Access and Mobility in Houston 2035

Another three and half million people are expected to live in the greater Houston area by 2035. How we will travel from place to place is one of the main issues planners are dealing with now. Houston Public Radio's Rod Rice reports that the second issue of "Tomorrow", published by the Gulf Coast Institute, deals exclusively with issues of access and mobility.

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Those two words are key; access and mobility.

"Researchers say that access is about ends where as mobility is about the means."

David Crossley is president of the Gulf Coast Institute and editor of Tomorrow, he says for too long planners and officials have focused only on mobility. But he says that is changing.

"There was a very interesting meeting at the Houston Galveston Area Council last fall where they brought in 35 or so transportation experts to look at the map of Houston in 2035 and says 'how do you have a transportation system for that'. And in six hours I don't think we spent 20-minutes talking about cars and roads. It was very interesting, I mean this is all new to Houston, but it is coming so fast."

People he says are starting to "get it". For example we have a mobility system that gets us from store to store pretty well. The fact that we have to drive from one store to the next and that each business has to provide a place to park means no one was thinking about access. From a business stand point many acres of valuable land in prime locations isn't generating income it is only providing parking spaces. And this doesn't seem to be what people want either.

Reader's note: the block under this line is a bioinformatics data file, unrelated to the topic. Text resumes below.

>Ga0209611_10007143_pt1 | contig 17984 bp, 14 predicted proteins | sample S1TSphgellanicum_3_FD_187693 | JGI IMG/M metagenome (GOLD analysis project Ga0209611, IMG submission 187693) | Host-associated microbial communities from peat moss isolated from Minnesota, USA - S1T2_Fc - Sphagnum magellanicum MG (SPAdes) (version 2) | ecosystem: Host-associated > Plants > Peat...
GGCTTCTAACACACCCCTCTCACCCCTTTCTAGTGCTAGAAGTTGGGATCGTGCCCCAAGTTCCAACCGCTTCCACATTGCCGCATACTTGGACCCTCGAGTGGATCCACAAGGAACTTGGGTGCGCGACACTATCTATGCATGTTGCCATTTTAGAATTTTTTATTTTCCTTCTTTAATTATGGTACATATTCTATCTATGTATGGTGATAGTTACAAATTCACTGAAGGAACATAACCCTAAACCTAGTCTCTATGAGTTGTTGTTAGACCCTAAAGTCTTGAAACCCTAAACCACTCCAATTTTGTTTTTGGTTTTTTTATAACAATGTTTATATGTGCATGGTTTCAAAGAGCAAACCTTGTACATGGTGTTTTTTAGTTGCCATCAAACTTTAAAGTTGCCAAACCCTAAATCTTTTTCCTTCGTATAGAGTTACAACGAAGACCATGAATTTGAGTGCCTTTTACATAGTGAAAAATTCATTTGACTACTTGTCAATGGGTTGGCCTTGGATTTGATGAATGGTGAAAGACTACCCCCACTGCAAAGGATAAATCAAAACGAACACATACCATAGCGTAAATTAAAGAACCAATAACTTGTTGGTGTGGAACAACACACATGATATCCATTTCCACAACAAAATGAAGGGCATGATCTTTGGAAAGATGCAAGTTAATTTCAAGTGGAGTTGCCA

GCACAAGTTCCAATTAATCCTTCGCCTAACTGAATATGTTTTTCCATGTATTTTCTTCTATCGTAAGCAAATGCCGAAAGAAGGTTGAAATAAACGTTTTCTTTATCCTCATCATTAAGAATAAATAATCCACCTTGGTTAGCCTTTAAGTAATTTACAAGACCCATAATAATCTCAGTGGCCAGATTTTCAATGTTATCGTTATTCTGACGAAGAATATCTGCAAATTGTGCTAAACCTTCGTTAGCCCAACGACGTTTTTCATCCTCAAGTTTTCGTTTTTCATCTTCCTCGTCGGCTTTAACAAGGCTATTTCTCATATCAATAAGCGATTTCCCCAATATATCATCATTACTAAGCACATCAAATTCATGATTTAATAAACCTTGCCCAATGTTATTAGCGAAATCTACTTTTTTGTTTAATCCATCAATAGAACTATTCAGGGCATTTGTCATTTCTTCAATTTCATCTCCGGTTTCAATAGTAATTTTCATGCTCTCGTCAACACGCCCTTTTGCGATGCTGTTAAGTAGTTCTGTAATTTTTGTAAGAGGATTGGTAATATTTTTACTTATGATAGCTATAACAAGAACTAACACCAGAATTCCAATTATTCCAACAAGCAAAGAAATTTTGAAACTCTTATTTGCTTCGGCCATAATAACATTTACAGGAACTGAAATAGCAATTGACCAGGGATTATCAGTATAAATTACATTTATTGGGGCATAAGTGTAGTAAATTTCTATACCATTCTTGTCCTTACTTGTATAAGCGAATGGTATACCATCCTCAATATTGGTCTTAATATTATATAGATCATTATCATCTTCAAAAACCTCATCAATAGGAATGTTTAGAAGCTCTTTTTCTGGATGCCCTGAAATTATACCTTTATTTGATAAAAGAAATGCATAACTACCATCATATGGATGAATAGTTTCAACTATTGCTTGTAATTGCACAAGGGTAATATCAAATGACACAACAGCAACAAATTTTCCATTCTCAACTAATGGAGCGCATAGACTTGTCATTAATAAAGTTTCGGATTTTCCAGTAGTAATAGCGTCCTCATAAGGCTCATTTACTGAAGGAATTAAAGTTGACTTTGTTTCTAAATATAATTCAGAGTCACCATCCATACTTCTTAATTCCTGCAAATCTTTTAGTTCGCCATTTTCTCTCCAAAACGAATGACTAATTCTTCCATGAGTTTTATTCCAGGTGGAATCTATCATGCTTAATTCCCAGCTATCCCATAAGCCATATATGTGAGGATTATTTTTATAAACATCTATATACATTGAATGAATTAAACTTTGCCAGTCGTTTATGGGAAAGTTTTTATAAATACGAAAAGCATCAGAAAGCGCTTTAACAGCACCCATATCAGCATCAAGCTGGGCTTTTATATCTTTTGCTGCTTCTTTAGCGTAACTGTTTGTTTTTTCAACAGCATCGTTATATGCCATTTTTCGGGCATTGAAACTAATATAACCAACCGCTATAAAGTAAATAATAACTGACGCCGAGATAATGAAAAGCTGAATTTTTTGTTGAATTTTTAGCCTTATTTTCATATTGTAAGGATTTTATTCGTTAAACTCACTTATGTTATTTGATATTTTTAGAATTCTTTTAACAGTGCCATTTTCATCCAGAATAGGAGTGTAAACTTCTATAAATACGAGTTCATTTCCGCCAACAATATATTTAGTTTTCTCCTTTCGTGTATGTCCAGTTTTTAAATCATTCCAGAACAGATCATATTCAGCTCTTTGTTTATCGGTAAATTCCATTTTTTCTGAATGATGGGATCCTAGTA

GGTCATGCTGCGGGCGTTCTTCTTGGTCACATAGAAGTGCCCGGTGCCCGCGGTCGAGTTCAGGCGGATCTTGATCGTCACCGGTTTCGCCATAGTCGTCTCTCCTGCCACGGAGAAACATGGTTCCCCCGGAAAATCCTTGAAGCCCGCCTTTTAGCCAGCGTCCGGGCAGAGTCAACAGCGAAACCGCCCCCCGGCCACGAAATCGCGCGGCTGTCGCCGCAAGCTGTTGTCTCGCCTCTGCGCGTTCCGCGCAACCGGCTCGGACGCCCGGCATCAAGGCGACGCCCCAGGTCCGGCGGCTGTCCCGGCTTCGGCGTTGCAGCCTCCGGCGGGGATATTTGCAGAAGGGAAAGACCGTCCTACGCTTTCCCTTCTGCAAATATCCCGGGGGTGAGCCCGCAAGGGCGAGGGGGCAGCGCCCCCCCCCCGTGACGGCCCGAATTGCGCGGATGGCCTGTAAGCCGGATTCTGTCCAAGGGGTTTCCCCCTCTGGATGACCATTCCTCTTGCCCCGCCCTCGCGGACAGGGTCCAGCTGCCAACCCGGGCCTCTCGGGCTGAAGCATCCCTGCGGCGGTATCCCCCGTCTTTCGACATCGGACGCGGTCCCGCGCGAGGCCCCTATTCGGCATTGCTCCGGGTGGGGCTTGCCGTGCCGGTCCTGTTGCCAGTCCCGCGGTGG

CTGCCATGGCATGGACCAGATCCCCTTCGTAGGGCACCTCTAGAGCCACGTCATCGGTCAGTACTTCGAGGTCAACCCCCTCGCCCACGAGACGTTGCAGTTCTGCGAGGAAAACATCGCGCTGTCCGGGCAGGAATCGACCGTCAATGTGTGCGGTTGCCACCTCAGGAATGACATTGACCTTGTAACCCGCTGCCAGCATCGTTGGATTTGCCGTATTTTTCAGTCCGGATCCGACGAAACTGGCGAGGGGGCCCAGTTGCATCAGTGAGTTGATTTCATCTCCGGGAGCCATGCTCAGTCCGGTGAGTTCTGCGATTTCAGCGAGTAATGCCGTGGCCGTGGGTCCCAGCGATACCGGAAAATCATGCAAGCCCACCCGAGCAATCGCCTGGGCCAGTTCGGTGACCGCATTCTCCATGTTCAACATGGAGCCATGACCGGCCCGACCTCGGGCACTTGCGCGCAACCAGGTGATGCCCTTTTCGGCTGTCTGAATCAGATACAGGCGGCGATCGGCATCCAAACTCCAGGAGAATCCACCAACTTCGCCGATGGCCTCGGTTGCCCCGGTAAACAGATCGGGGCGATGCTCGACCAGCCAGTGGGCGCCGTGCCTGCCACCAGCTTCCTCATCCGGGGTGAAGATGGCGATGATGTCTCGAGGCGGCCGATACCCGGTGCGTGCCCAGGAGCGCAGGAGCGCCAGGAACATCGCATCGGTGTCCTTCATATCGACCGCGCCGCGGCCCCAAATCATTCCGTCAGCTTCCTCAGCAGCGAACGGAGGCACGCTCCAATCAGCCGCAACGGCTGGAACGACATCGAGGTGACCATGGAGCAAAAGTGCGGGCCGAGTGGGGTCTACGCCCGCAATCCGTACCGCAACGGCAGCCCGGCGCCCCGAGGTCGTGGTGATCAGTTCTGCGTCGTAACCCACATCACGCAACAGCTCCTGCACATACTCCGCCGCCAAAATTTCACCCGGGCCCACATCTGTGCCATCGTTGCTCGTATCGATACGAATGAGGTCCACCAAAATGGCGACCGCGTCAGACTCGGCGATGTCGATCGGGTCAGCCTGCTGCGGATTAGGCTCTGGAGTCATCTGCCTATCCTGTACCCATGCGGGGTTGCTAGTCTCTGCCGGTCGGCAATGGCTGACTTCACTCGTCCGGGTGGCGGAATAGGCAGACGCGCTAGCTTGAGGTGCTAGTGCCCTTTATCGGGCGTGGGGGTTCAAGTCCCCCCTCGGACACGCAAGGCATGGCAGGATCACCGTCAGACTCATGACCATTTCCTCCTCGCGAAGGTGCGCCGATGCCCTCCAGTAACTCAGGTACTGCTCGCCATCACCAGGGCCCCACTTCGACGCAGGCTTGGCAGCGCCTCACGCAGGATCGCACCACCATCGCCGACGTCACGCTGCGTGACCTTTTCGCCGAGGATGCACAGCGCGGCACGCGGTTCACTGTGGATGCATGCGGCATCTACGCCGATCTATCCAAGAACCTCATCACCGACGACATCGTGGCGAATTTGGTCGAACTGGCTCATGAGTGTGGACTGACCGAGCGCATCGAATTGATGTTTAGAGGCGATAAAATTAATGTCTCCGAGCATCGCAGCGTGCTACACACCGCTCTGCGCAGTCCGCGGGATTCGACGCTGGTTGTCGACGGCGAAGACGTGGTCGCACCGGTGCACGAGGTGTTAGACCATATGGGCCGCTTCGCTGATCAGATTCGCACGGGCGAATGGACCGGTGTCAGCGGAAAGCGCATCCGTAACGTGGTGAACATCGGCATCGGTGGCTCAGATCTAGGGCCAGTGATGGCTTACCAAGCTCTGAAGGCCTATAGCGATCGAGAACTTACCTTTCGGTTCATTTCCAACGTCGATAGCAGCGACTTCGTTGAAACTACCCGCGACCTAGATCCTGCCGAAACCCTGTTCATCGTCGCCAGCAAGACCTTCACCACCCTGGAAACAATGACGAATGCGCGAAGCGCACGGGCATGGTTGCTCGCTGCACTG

The Houston Galveston Area Council is about to release a draft from of its Regional Transportation Plan for 2035. It includes input from citizen surveys that show people want more transit and fewer roads and they want more mixed uses areas to give them more access to people and places.

Crossley says the survey found people also want more greenspace and respect for floodplains. He says this citizen input is new and it's needed.

"We're seeing that citizens really do have a significantly different view of what they would like to see happen and what quality of life means to them than a lot of elected officials have. When economic development is your key goal, then you think that means more jobs. Well, if you're like Atlanta, where the Chamber of Commerce says the key goal is quality of life because if we have a high quality of life we'll have all the jobs we can handle, and they will be higher quality jobs, that's a really different view and perspective."

The problem of course is that even though more officials seem to "get it", as Crossley says, a lot don't and by the time plans and projects work there way through layers and years, they can change dramatically as various influences lookout for their own self interest. But as David Crossley says change seems to be coming faster then it has in the past.

Next Monday morning we'll have more on the area's future transportation needs and learn how Houston could lead the way toward being a polycentric region.

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